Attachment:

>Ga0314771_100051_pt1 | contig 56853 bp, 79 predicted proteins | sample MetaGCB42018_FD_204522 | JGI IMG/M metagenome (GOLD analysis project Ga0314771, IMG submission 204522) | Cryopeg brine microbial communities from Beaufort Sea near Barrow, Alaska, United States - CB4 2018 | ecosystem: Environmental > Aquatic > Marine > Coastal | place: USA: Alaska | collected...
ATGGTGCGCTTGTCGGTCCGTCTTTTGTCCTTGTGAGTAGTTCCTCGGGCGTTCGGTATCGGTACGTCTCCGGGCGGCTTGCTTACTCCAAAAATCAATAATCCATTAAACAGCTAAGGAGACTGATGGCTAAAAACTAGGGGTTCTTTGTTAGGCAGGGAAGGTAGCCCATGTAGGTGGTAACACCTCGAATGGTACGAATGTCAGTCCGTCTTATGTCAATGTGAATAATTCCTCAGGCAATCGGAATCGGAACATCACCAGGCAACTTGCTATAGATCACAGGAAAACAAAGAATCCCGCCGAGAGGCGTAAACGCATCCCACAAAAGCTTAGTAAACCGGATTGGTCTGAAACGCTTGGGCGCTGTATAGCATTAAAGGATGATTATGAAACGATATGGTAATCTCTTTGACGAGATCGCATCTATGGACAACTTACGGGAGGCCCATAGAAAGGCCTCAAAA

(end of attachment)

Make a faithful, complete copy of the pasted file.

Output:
>Ga0314771_100051_pt1 | contig 56853 bp, 79 predicted proteins | sample MetaGCB42018_FD_204522 | JGI IMG/M metagenome (GOLD analysis project Ga0314771, IMG submission 204522) | Cryopeg brine microbial communities from Beaufort Sea near Barrow, Alaska, United States - CB4 2018 | ecosystem: Environmental > Aquatic > Marine > Coastal | place: USA: Alaska | collected...
ATGGTGCGCTTGTCGGTCCGTCTTTTGTCCTTGTGAGTAGTTCCTCGGGCGTTCGGTATCGGTACGTCTCCGGGCGGCTTGCTTACTCCAAAAATCAATAATCCATTAAACAGCTAAGGAGACTGATGGCTAAAAACTAGGGGTTCTTTGTTAGGCAGGGAAGGTAGCCCATGTAGGTGGTAACACCTCGAATGGTACGAATGTCAGTCCGTCTTATGTCAATGTGAATAATTCCTCAGGCAATCGGAATCGGAACATCACCAGGCAACTTGCTATAGATCACAGGAAAACAAAGAATCCCGCCGAGAGGCGTAAACGCATCCCACAAAAGCTTAGTAAACCGGATTGGTCTGAAACGCTTGGGCGCTGTATAGCATTAAAGGATGATTATGAAACGATATGGTAATCTCTTTGACGAGATCGCATCTATGGACAACTTACGGGAGGCCCATAGAAAGGCCTCAAAA